The Mossad briefing about Iran’s nuclear programme in 2012 was in stark contrast to the alarmist tone set by Netanyahu, who has long presented the Iranian nuclear programme as an existential threat to Israel and a huge risk to world security. The Israeli prime minister told the UN: “By next spring, at most by next summer, at current enrichment rates, they will have finished the medium enrichment and move[d] on to the final stage. From there, it’s only a few months, possibly a few weeks before they get enough enriched uranium for the first bomb.”

He said his information was not based on secret information or military intelligence but International Atomic Energy Agency (IAEA) reports.

Behind the scenes, Mossad took a different view. In a report shared with South African spies on 22 October 2012 – but likely written earlier – it conceded that Iran was “working to close gaps in areas that appear legitimate, such as enrichment reactors, which will reduce the time required to produce weapons from the time the instruction is actually given”.

But the report also states that Iran “does not appear to be ready” to enrich uranium to the higher levels necessary for nuclear weapons. To build a bomb requires enrichment to 90%. Mossad estimated that Iran then had “about 100kg of material enriched to 20%” (which was later diluted or converted under the terms of the 2013 Geneva agreement). Iran has always said it is developing a nuclear programme for civilian energy purposes.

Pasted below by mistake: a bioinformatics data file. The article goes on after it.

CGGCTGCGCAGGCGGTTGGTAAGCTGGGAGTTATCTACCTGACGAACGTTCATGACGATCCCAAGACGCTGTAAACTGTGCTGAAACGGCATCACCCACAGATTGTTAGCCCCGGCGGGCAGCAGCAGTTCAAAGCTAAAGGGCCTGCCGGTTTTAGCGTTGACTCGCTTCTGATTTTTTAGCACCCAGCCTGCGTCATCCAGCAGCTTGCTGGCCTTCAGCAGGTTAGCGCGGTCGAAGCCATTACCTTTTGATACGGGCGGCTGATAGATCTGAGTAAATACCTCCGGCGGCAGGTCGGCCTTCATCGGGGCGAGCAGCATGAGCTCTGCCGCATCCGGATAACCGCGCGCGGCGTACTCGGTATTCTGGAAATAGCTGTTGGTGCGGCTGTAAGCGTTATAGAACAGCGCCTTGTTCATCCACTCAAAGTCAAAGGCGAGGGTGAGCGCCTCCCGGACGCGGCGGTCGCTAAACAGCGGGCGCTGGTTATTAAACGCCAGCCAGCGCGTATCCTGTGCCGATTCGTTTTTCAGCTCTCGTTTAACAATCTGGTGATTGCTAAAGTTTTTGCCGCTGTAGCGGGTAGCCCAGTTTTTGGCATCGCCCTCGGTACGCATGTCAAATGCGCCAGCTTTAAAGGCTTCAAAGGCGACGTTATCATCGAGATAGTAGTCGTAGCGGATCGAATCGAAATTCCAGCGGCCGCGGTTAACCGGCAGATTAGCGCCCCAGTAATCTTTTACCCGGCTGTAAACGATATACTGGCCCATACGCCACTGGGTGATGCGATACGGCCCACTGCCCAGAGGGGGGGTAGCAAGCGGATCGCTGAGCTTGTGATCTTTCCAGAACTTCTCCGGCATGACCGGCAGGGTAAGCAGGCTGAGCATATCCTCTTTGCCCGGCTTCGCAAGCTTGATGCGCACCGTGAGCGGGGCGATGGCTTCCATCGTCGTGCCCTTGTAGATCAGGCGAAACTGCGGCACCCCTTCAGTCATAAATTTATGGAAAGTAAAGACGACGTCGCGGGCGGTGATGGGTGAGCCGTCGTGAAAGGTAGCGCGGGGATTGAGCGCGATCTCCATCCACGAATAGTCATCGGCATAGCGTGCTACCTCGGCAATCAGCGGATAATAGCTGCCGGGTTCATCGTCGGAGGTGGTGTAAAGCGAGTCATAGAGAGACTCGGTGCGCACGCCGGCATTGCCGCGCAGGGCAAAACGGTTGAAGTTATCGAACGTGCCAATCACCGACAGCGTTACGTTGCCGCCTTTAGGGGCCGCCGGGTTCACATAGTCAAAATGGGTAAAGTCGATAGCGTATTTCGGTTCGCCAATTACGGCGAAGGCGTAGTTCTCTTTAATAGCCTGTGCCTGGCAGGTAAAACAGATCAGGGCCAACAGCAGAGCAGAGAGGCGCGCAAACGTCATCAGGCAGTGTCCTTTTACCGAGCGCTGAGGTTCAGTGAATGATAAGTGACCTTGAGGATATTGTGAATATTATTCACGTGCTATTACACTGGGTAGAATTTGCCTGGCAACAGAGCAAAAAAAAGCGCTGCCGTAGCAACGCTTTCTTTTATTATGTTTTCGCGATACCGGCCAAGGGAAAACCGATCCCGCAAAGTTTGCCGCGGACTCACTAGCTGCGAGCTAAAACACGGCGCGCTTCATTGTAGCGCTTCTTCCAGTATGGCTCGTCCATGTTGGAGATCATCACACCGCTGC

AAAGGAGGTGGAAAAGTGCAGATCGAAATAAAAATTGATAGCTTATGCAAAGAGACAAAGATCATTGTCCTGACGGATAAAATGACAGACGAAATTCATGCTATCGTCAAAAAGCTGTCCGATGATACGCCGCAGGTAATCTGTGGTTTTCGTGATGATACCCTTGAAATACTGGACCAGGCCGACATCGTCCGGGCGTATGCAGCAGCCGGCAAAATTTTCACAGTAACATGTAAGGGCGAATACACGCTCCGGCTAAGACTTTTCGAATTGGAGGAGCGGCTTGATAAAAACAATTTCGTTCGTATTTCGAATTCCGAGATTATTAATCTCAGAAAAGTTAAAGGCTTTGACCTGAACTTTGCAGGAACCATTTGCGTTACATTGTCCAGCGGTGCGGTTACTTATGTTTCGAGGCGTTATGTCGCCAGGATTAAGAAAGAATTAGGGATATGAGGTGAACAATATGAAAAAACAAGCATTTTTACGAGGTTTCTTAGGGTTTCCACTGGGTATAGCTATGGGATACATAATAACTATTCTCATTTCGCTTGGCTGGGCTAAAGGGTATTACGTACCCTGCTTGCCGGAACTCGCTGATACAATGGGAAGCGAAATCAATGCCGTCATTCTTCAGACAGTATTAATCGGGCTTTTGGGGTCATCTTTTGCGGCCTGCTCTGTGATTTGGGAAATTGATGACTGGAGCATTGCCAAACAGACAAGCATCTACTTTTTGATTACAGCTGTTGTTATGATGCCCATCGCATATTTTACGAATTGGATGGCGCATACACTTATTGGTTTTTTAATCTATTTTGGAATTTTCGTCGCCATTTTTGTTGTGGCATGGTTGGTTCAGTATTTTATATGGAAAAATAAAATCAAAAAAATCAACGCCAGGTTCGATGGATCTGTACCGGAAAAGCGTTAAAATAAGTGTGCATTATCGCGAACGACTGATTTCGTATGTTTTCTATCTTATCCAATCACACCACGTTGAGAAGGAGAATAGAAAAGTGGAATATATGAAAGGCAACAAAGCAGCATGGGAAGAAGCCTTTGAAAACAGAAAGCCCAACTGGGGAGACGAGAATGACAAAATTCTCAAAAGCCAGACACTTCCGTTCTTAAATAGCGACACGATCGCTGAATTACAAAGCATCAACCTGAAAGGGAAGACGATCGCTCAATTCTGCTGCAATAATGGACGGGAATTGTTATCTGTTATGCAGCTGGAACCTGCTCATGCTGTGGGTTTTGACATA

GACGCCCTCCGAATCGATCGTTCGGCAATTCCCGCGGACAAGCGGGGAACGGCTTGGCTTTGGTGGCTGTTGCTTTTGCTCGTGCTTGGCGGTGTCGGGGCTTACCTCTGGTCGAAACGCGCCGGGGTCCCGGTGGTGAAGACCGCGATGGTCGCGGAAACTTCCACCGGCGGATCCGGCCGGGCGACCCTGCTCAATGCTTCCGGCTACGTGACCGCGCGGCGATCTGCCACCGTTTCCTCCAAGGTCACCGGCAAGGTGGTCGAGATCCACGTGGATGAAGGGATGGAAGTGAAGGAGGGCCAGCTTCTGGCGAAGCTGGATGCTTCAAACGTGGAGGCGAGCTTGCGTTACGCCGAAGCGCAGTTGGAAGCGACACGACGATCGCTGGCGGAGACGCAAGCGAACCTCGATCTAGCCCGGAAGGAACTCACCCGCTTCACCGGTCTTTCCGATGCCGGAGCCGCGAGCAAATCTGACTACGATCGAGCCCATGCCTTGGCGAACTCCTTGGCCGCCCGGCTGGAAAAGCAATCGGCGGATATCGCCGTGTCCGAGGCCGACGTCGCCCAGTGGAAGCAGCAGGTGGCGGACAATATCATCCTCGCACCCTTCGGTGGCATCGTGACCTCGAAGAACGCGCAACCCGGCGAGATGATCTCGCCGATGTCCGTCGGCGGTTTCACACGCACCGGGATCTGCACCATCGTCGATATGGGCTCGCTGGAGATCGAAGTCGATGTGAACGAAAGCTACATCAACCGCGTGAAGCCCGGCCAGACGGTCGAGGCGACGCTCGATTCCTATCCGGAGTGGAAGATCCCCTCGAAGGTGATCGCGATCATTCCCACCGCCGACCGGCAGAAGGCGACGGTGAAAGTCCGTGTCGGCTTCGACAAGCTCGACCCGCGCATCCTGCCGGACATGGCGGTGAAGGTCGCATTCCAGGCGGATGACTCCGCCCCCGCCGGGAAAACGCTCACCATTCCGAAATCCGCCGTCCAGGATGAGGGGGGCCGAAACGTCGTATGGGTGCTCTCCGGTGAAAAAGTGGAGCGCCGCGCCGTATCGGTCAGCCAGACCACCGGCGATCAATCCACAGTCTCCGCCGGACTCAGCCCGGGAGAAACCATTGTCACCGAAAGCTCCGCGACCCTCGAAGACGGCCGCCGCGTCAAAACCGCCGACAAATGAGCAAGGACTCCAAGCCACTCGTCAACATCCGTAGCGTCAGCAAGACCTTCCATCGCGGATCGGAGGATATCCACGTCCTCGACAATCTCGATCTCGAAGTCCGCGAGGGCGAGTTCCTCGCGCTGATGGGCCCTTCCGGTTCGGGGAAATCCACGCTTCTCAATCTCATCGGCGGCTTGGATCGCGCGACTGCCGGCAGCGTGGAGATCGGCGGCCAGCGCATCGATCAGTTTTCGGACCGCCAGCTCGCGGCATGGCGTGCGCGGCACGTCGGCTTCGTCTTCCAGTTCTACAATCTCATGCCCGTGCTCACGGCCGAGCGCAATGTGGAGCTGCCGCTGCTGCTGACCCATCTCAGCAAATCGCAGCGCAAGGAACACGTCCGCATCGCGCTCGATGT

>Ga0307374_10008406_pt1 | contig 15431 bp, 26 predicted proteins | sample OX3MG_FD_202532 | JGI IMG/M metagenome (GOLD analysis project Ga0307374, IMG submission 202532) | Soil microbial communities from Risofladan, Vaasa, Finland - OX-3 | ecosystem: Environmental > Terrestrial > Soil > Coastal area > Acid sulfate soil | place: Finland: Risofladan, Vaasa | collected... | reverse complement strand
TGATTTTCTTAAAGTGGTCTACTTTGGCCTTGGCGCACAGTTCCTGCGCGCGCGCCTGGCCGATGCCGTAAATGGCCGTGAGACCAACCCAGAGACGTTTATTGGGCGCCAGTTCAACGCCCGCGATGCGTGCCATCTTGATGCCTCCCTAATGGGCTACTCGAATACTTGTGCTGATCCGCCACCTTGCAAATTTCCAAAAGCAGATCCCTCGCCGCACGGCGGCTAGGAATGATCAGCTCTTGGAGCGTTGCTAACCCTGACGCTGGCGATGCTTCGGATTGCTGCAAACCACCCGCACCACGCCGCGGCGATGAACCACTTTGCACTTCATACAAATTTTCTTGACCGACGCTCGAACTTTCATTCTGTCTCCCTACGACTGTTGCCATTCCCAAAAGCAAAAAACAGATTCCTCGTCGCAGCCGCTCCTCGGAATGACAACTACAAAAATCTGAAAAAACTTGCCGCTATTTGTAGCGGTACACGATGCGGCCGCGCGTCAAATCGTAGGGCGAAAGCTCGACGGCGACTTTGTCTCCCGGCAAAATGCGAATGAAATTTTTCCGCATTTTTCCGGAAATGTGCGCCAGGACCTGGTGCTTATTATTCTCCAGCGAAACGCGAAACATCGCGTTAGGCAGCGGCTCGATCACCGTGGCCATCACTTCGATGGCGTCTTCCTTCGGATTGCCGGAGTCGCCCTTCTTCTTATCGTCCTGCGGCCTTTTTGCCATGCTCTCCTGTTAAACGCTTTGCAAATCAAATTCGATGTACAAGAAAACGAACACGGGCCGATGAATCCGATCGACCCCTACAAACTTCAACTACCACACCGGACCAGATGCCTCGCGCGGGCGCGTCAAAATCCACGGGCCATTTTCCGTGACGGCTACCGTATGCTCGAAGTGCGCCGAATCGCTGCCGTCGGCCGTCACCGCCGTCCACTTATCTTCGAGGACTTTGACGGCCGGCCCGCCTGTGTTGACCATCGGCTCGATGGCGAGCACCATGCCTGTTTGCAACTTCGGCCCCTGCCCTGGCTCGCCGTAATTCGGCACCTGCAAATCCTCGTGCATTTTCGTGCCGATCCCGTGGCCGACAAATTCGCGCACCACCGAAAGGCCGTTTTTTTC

Last week, Netanyahu’s office repeated the claim that “Iran is closer than ever today to obtaining enriched material for a nuclear bomb” in a statement in response to an IAEA report.

link
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Pete at Home
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quote:
Originally posted by Greg Davidson:
link

quote:
Let's fight to make sure our so-called allies in the Middle East, the Saudis and the Egyptians, stop oppressing their own people, and suppressing dissent, and tolerating corruption and inequality, and mismanaging their economies so that their youth grow up without education, without prospects, without hope, the ready recruits of terrorist cells. You want a fight, President Bush? Let's fight to wean ourselves off Middle East oil, through an energy policy that doesn't simply serve the interests of Exxon and Mobil.
What's changed, in your view, since he said that?
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Seneca
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If Obama trusts Iran to honestly negotiate in good faith then he IS dumb, not cowardly. If he is shrewd enough to realize that Iran will lie and cheat every chance they get because they hate us and will never be honest with us, then he IS cowardly by kicking this can down the road and making the inevitable conflict harder and costlier every second that he postpones it.
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Pete at Home
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And if he's shrewd enough to realize that Iran will lie and cheat every chance they get because they hate us and will never be honest with us, but sees this negotiation as a chance to get inspectors in?